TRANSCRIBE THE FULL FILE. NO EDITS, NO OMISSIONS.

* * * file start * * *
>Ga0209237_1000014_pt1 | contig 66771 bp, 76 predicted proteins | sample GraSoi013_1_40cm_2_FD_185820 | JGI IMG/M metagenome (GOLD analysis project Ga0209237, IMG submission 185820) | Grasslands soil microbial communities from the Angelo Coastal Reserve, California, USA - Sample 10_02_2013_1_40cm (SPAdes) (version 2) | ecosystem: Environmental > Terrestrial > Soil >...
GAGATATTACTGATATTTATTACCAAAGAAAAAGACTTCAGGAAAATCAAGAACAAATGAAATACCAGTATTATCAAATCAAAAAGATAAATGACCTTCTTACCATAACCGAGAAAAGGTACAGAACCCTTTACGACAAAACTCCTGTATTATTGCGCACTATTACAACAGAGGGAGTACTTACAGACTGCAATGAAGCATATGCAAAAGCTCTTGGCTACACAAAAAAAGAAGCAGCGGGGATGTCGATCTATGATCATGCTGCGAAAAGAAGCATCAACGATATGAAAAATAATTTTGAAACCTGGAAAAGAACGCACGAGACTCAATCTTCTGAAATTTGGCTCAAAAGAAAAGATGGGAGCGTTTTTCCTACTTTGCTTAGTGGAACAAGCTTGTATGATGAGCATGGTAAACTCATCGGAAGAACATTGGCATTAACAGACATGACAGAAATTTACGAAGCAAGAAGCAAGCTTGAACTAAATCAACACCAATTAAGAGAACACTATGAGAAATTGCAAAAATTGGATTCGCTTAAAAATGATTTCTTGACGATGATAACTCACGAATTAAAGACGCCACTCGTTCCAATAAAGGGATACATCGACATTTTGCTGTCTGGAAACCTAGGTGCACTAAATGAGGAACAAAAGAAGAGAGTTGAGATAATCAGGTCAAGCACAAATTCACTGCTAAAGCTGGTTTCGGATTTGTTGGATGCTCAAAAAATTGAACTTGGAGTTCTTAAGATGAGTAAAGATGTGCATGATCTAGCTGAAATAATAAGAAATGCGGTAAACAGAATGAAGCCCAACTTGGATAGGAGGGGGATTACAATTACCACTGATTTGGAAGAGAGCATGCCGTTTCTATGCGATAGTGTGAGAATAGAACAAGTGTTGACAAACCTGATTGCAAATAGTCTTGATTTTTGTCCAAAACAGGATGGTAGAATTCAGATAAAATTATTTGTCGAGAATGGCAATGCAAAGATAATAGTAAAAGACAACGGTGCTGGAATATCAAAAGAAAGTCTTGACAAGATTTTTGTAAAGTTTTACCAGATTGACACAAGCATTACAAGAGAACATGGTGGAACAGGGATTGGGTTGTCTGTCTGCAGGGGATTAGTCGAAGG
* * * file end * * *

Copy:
>Ga0209237_1000014_pt1 | contig 66771 bp, 76 predicted proteins | sample GraSoi013_1_40cm_2_FD_185820 | JGI IMG/M metagenome (GOLD analysis project Ga0209237, IMG submission 185820) | Grasslands soil microbial communities from the Angelo Coastal Reserve, California, USA - Sample 10_02_2013_1_40cm (SPAdes) (version 2) | ecosystem: Environmental > Terrestrial > Soil >...
GAGATATTACTGATATTTATTACCAAAGAAAAAGACTTCAGGAAAATCAAGAACAAATGAAATACCAGTATTATCAAATCAAAAAGATAAATGACCTTCTTACCATAACCGAGAAAAGGTACAGAACCCTTTACGACAAAACTCCTGTATTATTGCGCACTATTACAACAGAGGGAGTACTTACAGACTGCAATGAAGCATATGCAAAAGCTCTTGGCTACACAAAAAAAGAAGCAGCGGGGATGTCGATCTATGATCATGCTGCGAAAAGAAGCATCAACGATATGAAAAATAATTTTGAAACCTGGAAAAGAACGCACGAGACTCAATCTTCTGAAATTTGGCTCAAAAGAAAAGATGGGAGCGTTTTTCCTACTTTGCTTAGTGGAACAAGCTTGTATGATGAGCATGGTAAACTCATCGGAAGAACATTGGCATTAACAGACATGACAGAAATTTACGAAGCAAGAAGCAAGCTTGAACTAAATCAACACCAATTAAGAGAACACTATGAGAAATTGCAAAAATTGGATTCGCTTAAAAATGATTTCTTGACGATGATAACTCACGAATTAAAGACGCCACTCGTTCCAATAAAGGGATACATCGACATTTTGCTGTCTGGAAACCTAGGTGCACTAAATGAGGAACAAAAGAAGAGAGTTGAGATAATCAGGTCAAGCACAAATTCACTGCTAAAGCTGGTTTCGGATTTGTTGGATGCTCAAAAAATTGAACTTGGAGTTCTTAAGATGAGTAAAGATGTGCATGATCTAGCTGAAATAATAAGAAATGCGGTAAACAGAATGAAGCCCAACTTGGATAGGAGGGGGATTACAATTACCACTGATTTGGAAGAGAGCATGCCGTTTCTATGCGATAGTGTGAGAATAGAACAAGTGTTGACAAACCTGATTGCAAATAGTCTTGATTTTTGTCCAAAACAGGATGGTAGAATTCAGATAAAATTATTTGTCGAGAATGGCAATGCAAAGATAATAGTAAAAGACAACGGTGCTGGAATATCAAAAGAAAGTCTTGACAAGATTTTTGTAAAGTTTTACCAGATTGACACAAGCATTACAAGAGAACATGGTGGAACAGGGATTGGGTTGTCTGTCTGCAGGGGATTAGTCGAAGG